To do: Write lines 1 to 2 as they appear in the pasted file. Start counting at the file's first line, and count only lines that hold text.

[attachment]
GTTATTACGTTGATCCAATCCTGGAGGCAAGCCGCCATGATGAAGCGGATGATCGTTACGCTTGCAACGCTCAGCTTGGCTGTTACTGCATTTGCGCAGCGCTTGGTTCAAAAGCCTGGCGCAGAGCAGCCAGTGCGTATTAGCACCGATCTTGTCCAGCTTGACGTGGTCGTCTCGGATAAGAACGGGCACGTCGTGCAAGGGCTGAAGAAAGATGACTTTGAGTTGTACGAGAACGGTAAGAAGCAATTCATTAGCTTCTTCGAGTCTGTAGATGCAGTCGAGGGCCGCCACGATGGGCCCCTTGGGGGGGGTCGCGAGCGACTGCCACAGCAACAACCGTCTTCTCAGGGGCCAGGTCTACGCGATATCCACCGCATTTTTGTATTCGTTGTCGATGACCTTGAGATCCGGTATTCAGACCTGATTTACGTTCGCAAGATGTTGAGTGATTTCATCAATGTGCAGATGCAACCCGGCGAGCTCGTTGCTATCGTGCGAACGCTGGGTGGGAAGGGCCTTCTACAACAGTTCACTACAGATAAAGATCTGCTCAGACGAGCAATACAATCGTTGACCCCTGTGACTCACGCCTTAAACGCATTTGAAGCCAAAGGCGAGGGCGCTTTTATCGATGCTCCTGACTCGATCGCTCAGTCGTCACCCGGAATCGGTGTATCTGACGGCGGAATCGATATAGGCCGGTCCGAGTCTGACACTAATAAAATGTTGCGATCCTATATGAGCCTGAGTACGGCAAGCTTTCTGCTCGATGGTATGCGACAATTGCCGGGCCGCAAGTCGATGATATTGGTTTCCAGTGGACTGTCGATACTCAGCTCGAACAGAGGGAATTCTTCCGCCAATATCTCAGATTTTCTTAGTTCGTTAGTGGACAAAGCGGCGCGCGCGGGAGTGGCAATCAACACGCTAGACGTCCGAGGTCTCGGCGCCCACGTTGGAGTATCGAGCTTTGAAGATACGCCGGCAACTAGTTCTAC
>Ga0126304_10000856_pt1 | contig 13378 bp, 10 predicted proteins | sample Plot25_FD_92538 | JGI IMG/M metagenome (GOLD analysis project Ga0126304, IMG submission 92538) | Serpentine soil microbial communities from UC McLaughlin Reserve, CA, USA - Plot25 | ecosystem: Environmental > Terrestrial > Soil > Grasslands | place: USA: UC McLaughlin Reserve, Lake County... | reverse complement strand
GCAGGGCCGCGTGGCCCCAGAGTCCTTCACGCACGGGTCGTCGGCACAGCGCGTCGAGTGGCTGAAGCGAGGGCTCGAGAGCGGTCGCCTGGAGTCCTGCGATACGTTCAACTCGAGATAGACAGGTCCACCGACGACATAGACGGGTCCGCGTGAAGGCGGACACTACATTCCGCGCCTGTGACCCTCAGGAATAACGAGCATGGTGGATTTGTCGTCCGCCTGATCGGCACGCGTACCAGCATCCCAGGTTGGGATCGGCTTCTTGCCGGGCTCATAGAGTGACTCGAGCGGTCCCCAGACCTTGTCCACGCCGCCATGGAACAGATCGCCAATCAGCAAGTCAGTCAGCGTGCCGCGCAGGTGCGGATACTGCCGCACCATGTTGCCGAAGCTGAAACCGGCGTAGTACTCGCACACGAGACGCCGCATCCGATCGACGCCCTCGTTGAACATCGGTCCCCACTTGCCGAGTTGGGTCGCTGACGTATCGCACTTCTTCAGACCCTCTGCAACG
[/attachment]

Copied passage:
GTTATTACGTTGATCCAATCCTGGAGGCAAGCCGCCATGATGAAGCGGATGATCGTTACGCTTGCAACGCTCAGCTTGGCTGTTACTGCATTTGCGCAGCGCTTGGTTCAAAAGCCTGGCGCAGAGCAGCCAGTGCGTATTAGCACCGATCTTGTCCAGCTTGACGTGGTCGTCTCGGATAAGAACGGGCACGTCGTGCAAGGGCTGAAGAAAGATGACTTTGAGTTGTACGAGAACGGTAAGAAGCAATTCATTAGCTTCTTCGAGTCTGTAGATGCAGTCGAGGGCCGCCACGATGGGCCCCTTGGGGGGGGTCGCGAGCGACTGCCACAGCAACAACCGTCTTCTCAGGGGCCAGGTCTACGCGATATCCACCGCATTTTTGTATTCGTTGTCGATGACCTTGAGATCCGGTATTCAGACCTGATTTACGTTCGCAAGATGTTGAGTGATTTCATCAATGTGCAGATGCAACCCGGCGAGCTCGTTGCTATCGTGCGAACGCTGGGTGGGAAGGGCCTTCTACAACAGTTCACTACAGATAAAGATCTGCTCAGACGAGCAATACAATCGTTGACCCCTGTGACTCACGCCTTAAACGCATTTGAAGCCAAAGGCGAGGGCGCTTTTATCGATGCTCCTGACTCGATCGCTCAGTCGTCACCCGGAATCGGTGTATCTGACGGCGGAATCGATATAGGCCGGTCCGAGTCTGACACTAATAAAATGTTGCGATCCTATATGAGCCTGAGTACGGCAAGCTTTCTGCTCGATGGTATGCGACAATTGCCGGGCCGCAAGTCGATGATATTGGTTTCCAGTGGACTGTCGATACTCAGCTCGAACAGAGGGAATTCTTCCGCCAATATCTCAGATTTTCTTAGTTCGTTAGTGGACAAAGCGGCGCGCGCGGGAGTGGCAATCAACACGCTAGACGTCCGAGGTCTCGGCGCCCACGTTGGAGTATCGAGCTTTGAAGATACGCCGGCAACTAGTTCTAC
>Ga0126304_10000856_pt1 | contig 13378 bp, 10 predicted proteins | sample Plot25_FD_92538 | JGI IMG/M metagenome (GOLD analysis project Ga0126304, IMG submission 92538) | Serpentine soil microbial communities from UC McLaughlin Reserve, CA, USA - Plot25 | ecosystem: Environmental > Terrestrial > Soil > Grasslands | place: USA: UC McLaughlin Reserve, Lake County... | reverse complement strand